Testosterone was isolated in 1935, but in the middle 1950s was the discovery that an artificial version of testosterone was being used to enhance weight lifting performance.

Since then, sport has seen an ever expanding array of so-called anabolic-androgenic steroids (AAS); synthetic derivatives designed to enhance anabolic properties and minimise androgenic actions. Anabolic means "building" (in particular muscle building) while androgenic refers male sex characteristics.

AAS are effective in enhancing athletic performance due to their anabolic effects, provided the player also consumes adequate protein and trains intensely. The trade-off, however, is the myriad of adverse side-effects that jeopardise health.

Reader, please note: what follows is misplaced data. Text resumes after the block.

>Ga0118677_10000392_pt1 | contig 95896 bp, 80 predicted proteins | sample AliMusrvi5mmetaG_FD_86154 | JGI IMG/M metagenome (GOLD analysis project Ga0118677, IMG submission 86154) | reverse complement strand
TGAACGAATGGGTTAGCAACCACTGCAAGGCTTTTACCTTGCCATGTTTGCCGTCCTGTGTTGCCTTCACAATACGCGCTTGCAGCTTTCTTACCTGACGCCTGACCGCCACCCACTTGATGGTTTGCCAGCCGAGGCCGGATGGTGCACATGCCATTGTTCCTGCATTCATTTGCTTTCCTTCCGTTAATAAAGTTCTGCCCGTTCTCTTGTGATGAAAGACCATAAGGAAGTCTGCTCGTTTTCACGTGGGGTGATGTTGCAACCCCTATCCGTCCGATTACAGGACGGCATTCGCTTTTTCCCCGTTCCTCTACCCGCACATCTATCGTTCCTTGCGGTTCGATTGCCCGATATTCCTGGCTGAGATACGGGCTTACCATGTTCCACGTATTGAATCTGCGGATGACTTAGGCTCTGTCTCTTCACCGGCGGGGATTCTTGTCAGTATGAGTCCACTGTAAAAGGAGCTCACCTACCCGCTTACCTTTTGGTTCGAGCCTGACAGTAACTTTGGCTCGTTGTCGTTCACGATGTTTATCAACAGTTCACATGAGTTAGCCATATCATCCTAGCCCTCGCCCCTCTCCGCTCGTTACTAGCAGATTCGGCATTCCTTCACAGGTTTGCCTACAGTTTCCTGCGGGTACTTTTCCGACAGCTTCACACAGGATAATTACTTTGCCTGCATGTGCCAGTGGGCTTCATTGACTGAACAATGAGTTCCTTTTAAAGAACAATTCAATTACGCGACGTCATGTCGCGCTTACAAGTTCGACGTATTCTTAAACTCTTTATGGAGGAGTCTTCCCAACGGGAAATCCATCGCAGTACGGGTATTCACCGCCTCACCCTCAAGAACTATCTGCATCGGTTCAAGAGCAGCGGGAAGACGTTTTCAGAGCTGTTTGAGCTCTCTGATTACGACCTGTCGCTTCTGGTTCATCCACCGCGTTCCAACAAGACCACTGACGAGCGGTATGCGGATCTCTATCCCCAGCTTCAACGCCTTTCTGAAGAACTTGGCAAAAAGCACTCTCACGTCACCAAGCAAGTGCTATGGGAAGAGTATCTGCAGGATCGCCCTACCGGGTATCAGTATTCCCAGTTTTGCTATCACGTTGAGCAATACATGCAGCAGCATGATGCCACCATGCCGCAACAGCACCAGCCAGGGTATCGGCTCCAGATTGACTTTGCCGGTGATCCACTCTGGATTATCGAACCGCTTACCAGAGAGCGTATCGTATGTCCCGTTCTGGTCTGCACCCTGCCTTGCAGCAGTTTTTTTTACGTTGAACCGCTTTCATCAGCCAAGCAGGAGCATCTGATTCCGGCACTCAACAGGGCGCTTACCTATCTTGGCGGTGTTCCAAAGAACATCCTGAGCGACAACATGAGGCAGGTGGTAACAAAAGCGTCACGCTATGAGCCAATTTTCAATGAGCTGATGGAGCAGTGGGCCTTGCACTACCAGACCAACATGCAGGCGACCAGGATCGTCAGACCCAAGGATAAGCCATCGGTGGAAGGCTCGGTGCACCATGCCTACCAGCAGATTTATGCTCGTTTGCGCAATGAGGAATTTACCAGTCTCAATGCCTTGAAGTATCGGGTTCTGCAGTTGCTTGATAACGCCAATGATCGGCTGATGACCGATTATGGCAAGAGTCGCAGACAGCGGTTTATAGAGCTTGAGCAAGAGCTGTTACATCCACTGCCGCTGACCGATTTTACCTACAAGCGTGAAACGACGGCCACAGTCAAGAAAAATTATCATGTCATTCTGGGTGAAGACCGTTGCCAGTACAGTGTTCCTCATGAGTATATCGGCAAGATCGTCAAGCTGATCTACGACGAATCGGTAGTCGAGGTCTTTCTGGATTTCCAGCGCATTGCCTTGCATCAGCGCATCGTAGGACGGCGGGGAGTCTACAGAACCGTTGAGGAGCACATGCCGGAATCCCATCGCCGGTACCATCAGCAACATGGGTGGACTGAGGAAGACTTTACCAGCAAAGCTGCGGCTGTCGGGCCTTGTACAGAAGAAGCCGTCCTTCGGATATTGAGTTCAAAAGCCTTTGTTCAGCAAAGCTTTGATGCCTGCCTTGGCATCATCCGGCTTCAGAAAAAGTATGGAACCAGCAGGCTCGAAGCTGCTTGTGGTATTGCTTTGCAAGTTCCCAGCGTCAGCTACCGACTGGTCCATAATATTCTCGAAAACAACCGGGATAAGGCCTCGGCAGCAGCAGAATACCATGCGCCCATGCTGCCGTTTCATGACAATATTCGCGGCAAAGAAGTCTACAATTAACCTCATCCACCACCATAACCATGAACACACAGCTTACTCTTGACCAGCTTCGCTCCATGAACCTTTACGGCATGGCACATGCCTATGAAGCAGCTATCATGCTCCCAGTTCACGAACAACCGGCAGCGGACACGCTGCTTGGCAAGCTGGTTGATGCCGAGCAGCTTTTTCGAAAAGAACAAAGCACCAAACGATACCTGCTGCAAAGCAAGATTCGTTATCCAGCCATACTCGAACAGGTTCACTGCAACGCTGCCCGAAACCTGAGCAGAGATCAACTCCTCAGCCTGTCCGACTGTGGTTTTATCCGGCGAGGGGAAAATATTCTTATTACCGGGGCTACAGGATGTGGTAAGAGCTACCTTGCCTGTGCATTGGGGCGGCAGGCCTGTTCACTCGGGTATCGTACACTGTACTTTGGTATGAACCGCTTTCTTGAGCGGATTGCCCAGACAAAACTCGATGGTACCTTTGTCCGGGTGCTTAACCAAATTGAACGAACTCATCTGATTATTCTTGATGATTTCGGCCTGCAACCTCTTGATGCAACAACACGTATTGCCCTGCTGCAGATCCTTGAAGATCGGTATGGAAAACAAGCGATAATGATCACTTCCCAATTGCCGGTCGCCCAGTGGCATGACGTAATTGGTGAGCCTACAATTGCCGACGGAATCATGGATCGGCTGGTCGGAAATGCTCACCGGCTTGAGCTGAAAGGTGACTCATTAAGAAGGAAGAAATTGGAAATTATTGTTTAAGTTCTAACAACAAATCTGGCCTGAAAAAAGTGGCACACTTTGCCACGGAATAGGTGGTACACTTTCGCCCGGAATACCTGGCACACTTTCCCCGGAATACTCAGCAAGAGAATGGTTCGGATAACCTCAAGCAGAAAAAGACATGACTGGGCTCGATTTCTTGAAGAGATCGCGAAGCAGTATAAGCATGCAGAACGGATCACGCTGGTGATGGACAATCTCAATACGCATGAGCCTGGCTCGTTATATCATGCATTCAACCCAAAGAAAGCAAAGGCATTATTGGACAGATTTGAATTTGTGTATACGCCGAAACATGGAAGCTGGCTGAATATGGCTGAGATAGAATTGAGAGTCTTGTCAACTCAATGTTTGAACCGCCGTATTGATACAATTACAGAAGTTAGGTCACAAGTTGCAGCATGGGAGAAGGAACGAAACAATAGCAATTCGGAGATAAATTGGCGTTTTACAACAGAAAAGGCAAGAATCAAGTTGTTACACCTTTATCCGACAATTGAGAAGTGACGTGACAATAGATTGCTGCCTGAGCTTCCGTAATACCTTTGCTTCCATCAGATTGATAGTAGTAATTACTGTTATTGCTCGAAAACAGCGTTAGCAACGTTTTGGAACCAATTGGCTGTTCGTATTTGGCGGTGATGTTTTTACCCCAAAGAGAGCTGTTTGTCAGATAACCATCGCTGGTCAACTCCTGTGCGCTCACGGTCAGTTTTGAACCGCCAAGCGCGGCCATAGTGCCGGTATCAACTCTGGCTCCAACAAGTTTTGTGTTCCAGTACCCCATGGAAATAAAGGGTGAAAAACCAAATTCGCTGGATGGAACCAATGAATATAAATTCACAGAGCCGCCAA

Damage to the liver, heart and vessel diseases, hormonal disturbances (including infertility), behavioural changes, psychological problems as well as tendon lesions are typical not wanted consequences of their use.

Testing for anabolic agents in the urine was implemented during the 1976 Montreal Olympic Games. Testosterone and the related hormones have their own category in the list of forbidden substances: S1. To prove AAS abuse in sports, the laboratory has to differentiate between the naturally produced steroids and the artificial steroids.

As a first step, the ratio of testosterone to epitestosterone (T/E) can be used to screen for possible abuse since the intake of testosterone causes characteristic changes in this ratio in the urine. If this ratio exceeds a certain value, further tests are conducted on that urine sample which may verify or exclude intake of AAS. The finding of synthetic steroids in the urine is a severe doping offence.